Hamer v Neighborhood Housing Services of Chicago

Hammer appealed the dismissal of his appeal arguing the appellate rule on timeliness was not jurisdictional. The court unanimously agreed, reversed and remanded. It held that only timeliness rules set by federal statute are jurisdictional, the rule here was a rule of court and thus can be forfeited or waived, the changes in the governing statute relied upon by Neighborhood never covered the situation here where an extension of time was granted for a reason other than lack of notice and the Court precedent relied upon by the 7th Circuit here dealt with a limit set by Congress not one set by a court. The case was remanded to address other issues raised by the parties.

Dunn v Madison

Dunn sought review of the 11th Circuit decision barring the execution of Madison. The Court, with three justices concurring, reversed per curium. The majority held that while Madison may not remember killing a police officer execution style, the record supports a finding that he knows he will be executed for the murder and no Court precedent prevents execution of a death sentence merely because the defendant cannot remember committing the crime. Ginsberg, joined by Breyer and Sotomayor concurred arguing the statutory restrictions on reviewing state law judgments in habeas cases prevent review of the issue of whether memory of crime is necessary for a person to be put to death. Breyer added a concurrence arguing the waiting periods for those on death row render some deaths sentences unconstitutional and also argued the constitutionality of the death penalty should be reconsidered.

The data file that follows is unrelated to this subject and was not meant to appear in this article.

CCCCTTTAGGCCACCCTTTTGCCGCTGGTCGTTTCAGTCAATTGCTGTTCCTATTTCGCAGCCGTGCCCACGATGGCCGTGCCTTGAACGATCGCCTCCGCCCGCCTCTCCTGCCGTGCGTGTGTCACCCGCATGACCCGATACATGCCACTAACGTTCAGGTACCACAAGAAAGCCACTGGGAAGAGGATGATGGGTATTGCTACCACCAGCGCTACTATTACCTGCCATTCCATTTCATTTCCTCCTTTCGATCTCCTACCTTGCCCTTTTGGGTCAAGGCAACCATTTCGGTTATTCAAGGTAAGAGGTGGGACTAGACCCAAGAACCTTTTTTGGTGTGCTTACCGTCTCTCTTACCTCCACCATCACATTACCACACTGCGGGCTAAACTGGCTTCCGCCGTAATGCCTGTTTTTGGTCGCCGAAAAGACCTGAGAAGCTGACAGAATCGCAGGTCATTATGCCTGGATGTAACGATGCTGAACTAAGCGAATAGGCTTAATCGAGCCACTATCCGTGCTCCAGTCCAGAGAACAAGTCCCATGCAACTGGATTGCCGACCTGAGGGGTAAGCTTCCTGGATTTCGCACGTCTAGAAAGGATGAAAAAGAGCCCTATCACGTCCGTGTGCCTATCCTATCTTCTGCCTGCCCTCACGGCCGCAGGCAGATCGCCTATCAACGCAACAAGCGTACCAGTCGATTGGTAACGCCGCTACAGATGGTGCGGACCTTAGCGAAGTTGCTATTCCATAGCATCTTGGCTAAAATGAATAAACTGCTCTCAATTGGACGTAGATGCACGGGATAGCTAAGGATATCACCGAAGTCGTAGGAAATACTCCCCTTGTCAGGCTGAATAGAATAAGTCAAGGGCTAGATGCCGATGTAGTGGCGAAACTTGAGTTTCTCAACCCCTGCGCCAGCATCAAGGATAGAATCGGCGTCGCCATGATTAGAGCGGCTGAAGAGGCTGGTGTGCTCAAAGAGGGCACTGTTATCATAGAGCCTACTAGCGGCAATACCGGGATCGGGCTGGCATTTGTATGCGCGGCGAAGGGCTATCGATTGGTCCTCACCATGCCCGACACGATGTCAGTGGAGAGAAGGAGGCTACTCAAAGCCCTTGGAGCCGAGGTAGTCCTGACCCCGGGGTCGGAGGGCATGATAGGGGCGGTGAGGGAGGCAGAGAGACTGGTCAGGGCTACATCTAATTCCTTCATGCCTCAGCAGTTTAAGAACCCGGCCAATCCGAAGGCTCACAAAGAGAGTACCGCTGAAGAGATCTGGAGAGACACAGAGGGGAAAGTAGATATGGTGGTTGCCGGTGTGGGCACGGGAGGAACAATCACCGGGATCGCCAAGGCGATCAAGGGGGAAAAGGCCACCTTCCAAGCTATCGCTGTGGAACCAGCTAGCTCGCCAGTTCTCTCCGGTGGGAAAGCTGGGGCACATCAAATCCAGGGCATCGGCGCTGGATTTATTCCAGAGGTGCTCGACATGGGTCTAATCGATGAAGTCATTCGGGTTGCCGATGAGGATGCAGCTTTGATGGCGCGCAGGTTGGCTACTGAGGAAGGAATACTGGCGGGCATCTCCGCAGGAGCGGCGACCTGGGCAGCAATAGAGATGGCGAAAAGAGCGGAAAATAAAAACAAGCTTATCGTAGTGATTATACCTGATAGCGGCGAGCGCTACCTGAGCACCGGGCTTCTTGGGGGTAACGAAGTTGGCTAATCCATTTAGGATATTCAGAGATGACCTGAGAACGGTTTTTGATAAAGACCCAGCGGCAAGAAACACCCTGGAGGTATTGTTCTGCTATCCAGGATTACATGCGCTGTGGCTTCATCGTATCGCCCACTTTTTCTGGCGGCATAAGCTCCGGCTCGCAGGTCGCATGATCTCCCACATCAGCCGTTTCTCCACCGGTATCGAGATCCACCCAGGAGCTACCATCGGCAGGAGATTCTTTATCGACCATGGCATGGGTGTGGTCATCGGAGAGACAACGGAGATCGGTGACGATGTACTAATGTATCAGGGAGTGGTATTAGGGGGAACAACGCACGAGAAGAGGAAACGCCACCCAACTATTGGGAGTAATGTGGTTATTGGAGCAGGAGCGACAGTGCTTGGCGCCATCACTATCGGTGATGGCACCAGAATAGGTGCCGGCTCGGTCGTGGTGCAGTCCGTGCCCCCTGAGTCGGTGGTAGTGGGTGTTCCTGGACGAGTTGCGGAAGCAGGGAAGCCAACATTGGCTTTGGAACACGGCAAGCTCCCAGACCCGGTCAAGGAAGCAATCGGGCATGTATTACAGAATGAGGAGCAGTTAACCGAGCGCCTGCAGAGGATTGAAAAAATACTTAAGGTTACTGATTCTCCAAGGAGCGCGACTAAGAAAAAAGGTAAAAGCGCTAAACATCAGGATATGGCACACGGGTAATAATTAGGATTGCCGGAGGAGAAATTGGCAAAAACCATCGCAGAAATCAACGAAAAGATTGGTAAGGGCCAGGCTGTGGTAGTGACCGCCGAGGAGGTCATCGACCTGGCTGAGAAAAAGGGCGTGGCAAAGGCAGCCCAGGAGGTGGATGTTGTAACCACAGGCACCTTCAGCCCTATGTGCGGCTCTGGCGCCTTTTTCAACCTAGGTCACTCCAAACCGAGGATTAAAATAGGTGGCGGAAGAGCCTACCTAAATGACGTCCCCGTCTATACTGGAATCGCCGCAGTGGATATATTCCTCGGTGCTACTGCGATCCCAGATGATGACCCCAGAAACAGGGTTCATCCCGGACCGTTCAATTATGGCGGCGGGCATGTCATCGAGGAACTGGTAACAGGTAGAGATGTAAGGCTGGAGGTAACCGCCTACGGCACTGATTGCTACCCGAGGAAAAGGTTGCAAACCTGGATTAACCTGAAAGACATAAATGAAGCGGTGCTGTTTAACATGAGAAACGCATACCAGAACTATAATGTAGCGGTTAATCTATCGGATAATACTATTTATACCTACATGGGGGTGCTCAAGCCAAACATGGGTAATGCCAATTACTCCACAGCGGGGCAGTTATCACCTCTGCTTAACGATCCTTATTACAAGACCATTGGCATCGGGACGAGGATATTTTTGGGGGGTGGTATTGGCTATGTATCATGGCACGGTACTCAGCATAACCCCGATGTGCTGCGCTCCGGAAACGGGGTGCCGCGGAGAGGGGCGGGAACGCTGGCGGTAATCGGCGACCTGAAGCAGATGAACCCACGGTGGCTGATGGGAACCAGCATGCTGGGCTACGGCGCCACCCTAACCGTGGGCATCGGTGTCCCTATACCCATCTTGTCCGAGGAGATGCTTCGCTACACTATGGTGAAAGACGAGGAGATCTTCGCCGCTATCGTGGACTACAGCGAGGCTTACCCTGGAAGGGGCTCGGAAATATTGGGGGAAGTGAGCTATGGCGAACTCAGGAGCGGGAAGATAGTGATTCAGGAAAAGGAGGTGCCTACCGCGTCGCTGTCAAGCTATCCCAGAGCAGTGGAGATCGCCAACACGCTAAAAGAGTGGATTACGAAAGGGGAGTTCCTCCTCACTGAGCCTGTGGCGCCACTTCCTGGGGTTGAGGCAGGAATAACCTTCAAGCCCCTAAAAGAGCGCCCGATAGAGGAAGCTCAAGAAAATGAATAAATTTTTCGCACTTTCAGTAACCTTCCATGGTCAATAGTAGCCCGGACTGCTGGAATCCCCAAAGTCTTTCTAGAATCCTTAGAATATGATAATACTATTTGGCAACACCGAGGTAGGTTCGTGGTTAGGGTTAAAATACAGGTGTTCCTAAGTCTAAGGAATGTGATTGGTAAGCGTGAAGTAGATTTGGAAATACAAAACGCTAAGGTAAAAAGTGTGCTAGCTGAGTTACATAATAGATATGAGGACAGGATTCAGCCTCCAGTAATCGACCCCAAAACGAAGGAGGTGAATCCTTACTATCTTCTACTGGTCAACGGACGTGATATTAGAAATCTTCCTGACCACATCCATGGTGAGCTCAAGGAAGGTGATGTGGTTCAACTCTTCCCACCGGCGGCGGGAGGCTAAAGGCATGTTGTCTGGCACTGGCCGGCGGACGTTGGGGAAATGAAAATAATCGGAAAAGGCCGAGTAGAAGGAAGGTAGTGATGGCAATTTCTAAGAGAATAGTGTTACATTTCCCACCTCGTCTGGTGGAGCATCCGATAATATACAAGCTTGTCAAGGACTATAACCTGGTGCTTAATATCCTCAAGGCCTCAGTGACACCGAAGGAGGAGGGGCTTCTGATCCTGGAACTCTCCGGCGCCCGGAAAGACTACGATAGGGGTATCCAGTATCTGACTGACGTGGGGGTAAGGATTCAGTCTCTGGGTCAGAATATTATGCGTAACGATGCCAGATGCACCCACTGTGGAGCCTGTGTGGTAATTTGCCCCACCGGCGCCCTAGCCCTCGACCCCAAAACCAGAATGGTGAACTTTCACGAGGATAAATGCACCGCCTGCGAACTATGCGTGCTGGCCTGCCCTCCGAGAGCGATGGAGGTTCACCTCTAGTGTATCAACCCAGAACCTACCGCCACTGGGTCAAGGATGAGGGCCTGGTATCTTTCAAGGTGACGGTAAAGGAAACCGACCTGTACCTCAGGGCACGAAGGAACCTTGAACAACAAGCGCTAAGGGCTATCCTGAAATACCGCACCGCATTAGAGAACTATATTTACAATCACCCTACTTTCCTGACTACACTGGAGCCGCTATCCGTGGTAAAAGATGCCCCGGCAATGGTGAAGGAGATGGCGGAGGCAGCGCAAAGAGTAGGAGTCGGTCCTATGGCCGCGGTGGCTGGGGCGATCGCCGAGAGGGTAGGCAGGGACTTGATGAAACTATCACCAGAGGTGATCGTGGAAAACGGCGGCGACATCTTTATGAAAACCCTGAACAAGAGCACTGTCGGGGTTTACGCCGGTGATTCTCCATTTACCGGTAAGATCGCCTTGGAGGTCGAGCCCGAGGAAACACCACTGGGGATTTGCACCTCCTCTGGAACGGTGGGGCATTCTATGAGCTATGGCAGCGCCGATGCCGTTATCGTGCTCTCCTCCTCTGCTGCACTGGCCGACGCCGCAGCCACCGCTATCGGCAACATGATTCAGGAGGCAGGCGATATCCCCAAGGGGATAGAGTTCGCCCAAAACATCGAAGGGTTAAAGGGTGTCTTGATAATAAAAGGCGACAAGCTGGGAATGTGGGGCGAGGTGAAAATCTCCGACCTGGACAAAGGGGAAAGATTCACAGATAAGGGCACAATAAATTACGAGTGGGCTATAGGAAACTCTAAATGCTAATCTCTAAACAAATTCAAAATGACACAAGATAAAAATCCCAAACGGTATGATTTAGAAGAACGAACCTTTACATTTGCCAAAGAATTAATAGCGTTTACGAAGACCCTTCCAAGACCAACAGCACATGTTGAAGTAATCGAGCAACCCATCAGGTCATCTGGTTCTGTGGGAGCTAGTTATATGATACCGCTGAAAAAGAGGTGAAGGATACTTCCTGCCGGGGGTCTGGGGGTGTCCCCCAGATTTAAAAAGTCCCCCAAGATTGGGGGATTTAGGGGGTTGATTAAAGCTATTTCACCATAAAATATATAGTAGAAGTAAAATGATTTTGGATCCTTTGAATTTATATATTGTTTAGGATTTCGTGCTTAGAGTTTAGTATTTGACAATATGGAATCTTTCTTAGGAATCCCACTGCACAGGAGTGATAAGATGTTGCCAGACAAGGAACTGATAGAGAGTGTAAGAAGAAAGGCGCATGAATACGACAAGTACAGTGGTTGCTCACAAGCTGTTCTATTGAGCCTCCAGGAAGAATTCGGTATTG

Kernan v Cuero

Kernan sought review of the 9th Circuit decision granting Cuero habeas relief and a lower sentence. The Court reversed per curium holding no Court precedent required specific performance of an agreed lower sentence where the state was allowed to amend the complaint to add prior felonies to the complaint which raised the minimum sentence and the 9th Circuit’s reading of the court’s Santobello decision was inconsistent with how the Court ha understood that decision.